Reverse transcription was performed using NCode VILO miRNA cDNA Synthesis Kit (Life Technologies) according to the manufacturer’s protocol. Using EXPRESS SYBR GreenER qPCR SuperMix (Life Technologies), qRT-PCR was carried out on an Applied BioSystems 7500 Thermocycler (Life Technologies) according to manufacturer’s protocol. When we measured absolute copy number, we performed qRT-PCR with standard plasmids generated as described before [26] or synthetic first-strand cDNAs with anticipated sequences. Details for quantification and the way of designing the forward primers were described before [26]. Primer sequences are available upon request. Data were analyzed with SDS Relative Quantification Software version 2.06 (Life Technologies). The absolute concentration of miRNAs in each sample was calculated as described before [26].

Statistical Analysis

Data are presented as the mean ± standard deviation. Statistical analyses were performed using JMP 8 (SAS Japan, Tokyo, Japan). Student’s t test, chi-square test, Fisher’s exact test, Pearson product-moment correlation coefficient, and logistic regression analysis were used, as appropriate. A P value less than 0.05 was considered statistically significant.

Receiver operating characteristic (ROC) curve analyses, plotting the true positive rate (sensitivity) vs. the false positive rate (1– specificity) at various threshold settings [36], were performed for plasma miRNAs, and the areas under curve (AUCs) were calculated with JMP8. The maximum of the sum of true positive rate and false positive rate were calculated, and cutoff value with higher specificity was selected between the maximum and the maximum minus 0.03.

For eight miRNAs measured in 102 patients with RA and 104 HCs, we derived likelihood ratio chi-squre and p value by multivariable logistic regression analysis using JMP8. Using miRNAs with p values less than 0.05, we calculated a risk probability score, named ePRAM for “estimated Probability of RA by plasma MiRNAs”, where ePRAM = exp(−x)/(1+exp(−x)) and x is linear expression of input microRNA concentrations.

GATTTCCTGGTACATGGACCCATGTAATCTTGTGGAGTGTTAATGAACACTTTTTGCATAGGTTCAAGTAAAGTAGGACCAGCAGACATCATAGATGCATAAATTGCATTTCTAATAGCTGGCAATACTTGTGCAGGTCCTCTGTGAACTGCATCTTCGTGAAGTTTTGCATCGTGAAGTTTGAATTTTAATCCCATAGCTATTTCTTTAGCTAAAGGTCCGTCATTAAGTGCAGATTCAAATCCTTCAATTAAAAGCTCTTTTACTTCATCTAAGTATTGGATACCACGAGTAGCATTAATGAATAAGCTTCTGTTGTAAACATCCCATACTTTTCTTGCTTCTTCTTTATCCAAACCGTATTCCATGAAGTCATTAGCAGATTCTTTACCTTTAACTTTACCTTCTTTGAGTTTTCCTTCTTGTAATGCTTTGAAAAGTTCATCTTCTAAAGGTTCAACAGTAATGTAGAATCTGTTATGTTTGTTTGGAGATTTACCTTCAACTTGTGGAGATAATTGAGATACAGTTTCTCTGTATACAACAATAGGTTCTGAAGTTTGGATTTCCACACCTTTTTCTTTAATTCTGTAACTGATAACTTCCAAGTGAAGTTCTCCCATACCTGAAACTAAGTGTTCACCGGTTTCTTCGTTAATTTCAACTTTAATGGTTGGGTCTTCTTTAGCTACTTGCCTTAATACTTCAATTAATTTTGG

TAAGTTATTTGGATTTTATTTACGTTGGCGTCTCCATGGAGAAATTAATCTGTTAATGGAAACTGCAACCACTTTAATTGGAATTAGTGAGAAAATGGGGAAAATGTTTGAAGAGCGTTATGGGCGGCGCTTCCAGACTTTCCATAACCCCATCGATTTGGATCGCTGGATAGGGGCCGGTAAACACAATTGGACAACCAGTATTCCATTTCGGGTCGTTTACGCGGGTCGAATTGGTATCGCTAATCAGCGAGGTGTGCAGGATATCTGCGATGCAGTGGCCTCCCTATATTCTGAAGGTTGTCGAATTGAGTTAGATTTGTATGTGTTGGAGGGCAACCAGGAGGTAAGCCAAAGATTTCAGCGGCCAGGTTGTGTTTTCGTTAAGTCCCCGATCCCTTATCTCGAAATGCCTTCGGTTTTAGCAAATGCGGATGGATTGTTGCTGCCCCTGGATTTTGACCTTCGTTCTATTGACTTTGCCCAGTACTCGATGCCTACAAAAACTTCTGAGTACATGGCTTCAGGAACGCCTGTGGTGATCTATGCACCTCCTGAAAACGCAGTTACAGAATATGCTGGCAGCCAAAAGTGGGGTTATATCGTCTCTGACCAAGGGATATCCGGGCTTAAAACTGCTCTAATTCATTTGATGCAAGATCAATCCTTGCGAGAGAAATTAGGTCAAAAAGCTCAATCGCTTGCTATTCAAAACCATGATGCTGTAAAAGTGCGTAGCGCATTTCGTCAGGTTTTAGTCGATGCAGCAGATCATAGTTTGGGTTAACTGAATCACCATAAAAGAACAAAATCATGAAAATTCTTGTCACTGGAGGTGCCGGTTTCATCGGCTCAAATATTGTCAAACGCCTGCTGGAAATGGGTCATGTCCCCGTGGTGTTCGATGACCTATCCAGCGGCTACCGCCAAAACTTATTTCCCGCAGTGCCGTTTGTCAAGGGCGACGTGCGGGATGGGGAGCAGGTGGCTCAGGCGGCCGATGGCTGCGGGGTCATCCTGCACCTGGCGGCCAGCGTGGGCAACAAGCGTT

Results

qRT-PCR Array Screening for miRNAs Associated with RA

An overview of the analysis of plasma miRNA described in this manuscript is presented in Figure 1.

First we performed an analysis of plasma from three patients with RA and three HCs, using a TaqMan miRNA array of 768 miRNAs (Figure 2A). Backgrounds of patients with RA and HCs are shown in Figure 2B. To increase the likelihood of identifying relevant candidate miRNAs, patients with high disease activity, who had never received any biological therapy such as the anti-TNF agents, were selected. As there is no current consensus of appropriate reference RNA targets for the normalization of plasma miRNA qRT-PCR analysis, we first tried to identify normalizer miRNAs using geNorm and NormFinder. Candidate normalizer miRNAs were those ubiquitously and highly expressed (Ct value <33) in most of the samples, thus limiting the choice to miR-93-3p, miR-223-3p, miR-339-3p, miR-30a-5p, miR-301a-5p and miR-484-5p (Figure S1A). As a result, the average Ct value of all miRNAs was more appropriate reference for array analysis than other candidate normalizer, and average Ct value was used as internal control in this screening process. (Figure S1A).

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Figure 2. Plasma miRNA profiling using miRNA array.

A: Microarray analysis for miRNA levels was performed with RNA isolated from the plasma of three patients with rheumatoid arthritis (RA) and three healthy controls (HCs). The differences of the -ΔCt averages of each miRNA between RA and HC are demonstrated in z axis. B: Background of the individuals who contributed the plasma samples. C: miRNAs with at least a four-fold differential expression, with the expression only in RA, and with significantly different levels between RA patients and HCs (P<0.05). PSL = prednisolone, MTX = methotrexate, MZR = mizoribine, mPSL = methylprednisolone,  = miRNAs listed in other categories, N.A. = not assessed.

https://doi.org/10.1371/journal.pone.0069118.g002

As specific candidates, ten miRNAs (let-7e, miR-128, miR-323-3p, miR-133b, miR-18b, miR-144, miR-451, miR-150, miR-486-3p, and miR-196b-5p) were identified with a more than a four-fold differential expression. Three miRNAs (miR-130b-5p, miR-452, and miR-579) were detected only in plasma from RA patients, but none were found only in plasma from HCs. In addition to these miRNAs, seven miRNAs (miR-518d-5p, miR-202, miR-193b, miR-26a, miR-30e-3p, miR-885-5p, and miR-374b) were significantly different (P<0.05) between RA patients and HCs (Figure 2C).